Calgary Flames captain Mark Giordano said Burns was his usual difference-making self in the March 31 victory against the Sharks, more than a handful to handle. Burns is more than capable of duplicating his dominant playoff performance from 2016, starting when the Sharks play Game 1 against the Edmonton Oilers in the Western Conference First Round on Wednesday (10 p.m. ET; SN, TVA Sports, USA).
"The numbers are one thing but when you play against a guy, you really get a feel," Giordano said. "When we played them [last month], I didn't see a difference in his game. I thought he was actually better.
"I thought we had to be more aware of him because they were pressing. You could tell he was pushing the pace. He was pretty good in that game. It's just a matter of time with guys like that."
In other words, Burns is too good to stay this quiet for this long.
The fact that Burns was among the NHL's scoring leaders for most of the season was an extraordinary achievement, something that harkens back to another era.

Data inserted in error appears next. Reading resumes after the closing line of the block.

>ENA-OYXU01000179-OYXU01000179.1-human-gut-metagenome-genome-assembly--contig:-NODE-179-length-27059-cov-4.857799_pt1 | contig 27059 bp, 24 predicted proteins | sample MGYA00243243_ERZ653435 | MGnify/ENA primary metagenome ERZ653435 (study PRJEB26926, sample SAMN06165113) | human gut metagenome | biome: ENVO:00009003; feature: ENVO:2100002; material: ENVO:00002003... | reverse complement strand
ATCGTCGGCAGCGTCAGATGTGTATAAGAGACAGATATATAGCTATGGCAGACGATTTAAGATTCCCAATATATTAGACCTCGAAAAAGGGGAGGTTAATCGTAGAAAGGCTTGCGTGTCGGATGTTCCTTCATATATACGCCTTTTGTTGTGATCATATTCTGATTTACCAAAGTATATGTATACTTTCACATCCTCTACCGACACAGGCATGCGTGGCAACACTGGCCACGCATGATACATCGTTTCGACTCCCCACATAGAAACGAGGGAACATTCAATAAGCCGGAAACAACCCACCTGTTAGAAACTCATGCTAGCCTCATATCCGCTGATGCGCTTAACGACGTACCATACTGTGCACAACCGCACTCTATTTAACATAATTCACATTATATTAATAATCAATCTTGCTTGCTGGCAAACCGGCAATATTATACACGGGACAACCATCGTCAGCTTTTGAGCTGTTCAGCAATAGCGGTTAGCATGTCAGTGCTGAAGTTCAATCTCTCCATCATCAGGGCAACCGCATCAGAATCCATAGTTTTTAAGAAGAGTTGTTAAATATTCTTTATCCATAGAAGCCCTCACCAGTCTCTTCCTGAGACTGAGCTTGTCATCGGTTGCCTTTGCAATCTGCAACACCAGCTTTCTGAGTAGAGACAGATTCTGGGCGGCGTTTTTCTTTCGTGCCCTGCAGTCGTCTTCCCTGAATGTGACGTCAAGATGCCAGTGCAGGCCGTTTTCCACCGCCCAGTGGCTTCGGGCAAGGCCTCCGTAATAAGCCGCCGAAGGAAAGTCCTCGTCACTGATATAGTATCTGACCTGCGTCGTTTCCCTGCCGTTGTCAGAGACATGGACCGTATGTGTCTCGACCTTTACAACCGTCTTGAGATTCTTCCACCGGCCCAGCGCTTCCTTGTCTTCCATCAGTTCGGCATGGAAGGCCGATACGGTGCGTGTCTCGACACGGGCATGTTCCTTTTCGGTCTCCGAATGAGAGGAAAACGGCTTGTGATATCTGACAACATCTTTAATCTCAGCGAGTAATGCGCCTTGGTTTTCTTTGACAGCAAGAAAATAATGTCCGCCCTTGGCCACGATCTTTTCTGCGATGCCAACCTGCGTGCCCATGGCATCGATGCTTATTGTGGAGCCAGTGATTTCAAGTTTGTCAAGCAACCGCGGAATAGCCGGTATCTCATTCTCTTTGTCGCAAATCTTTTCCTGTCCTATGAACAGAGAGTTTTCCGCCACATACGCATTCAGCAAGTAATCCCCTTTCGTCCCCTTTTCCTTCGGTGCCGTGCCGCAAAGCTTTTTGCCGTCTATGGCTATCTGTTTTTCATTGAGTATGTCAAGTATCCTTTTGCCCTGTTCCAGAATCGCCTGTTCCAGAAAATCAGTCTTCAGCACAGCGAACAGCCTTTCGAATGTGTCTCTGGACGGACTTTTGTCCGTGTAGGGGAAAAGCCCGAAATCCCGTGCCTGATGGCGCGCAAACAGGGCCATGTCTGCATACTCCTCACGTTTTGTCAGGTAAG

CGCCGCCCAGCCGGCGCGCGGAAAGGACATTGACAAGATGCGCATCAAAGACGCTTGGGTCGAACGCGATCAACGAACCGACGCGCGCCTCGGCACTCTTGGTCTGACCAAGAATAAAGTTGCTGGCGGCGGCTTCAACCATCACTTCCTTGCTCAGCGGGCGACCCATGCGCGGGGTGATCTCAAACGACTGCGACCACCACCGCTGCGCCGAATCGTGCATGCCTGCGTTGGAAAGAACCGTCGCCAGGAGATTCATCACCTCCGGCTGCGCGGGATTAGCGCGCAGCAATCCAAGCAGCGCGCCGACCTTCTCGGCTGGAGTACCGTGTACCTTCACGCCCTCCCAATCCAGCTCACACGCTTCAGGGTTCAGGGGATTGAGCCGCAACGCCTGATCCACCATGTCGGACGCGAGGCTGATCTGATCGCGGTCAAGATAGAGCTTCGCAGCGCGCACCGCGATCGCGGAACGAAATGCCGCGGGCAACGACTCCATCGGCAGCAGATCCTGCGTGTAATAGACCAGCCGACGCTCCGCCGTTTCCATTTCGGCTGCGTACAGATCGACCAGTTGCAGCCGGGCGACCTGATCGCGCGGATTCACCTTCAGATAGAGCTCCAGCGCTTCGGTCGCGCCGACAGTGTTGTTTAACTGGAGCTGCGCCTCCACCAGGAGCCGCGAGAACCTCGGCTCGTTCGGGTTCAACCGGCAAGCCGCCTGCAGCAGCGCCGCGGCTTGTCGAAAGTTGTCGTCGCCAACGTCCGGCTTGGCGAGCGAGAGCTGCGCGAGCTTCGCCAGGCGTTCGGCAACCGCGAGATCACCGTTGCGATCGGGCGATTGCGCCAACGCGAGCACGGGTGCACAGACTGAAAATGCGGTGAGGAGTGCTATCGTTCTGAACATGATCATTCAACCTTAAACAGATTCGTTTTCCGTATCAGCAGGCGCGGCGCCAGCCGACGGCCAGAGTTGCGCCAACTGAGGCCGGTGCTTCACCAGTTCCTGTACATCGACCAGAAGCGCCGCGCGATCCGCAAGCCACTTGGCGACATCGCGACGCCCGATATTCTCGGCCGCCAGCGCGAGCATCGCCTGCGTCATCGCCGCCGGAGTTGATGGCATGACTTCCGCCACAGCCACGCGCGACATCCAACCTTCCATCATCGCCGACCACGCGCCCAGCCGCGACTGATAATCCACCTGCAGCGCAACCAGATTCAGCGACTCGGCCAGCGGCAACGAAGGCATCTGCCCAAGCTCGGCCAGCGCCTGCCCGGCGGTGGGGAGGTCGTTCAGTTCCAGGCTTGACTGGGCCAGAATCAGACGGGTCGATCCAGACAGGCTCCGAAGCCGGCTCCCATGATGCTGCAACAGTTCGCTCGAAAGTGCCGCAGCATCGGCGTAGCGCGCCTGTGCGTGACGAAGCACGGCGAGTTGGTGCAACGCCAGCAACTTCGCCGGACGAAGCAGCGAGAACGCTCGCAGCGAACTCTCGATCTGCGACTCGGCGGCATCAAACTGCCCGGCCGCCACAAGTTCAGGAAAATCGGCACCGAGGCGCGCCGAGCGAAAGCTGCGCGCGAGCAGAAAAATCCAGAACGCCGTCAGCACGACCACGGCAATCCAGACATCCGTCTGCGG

"It is quite remarkable especially in this day and age because of team structure, defensively," said Nashville Predators assistant coach and Hall of Famer Phil Housley, the fourth-highest scoring defenseman in NHL history (1,232 points).
"It's rare that a defenseman could be in the mix for a scoring title and it's a credit to him. Just the way he can skate, his shot and his ability and knack offensively to jump in holes is amazing."
Not only did Burns hit another level of excellence at 32, scoring 76 points (29 goals, 47 assists), but he had 75 points (27 goals, 48 assists) in 2015-16.
San Jose Sharks general manager Doug Wilson, a Norris Trophy winner in 1982 with the Chicago Blackhawks, played against Bobby Orr and with him near the end of Orr's career, a brief turn with Chicago. The GM said Burns and his size (6-foot-5, 230 pounds) could have been a fit in any era. Wilson scored 39 goals in 1981-82, not long before Edmonton Oilers defenseman Paul Coffey scored 40 in 1983-84 and 48 in 1985-86.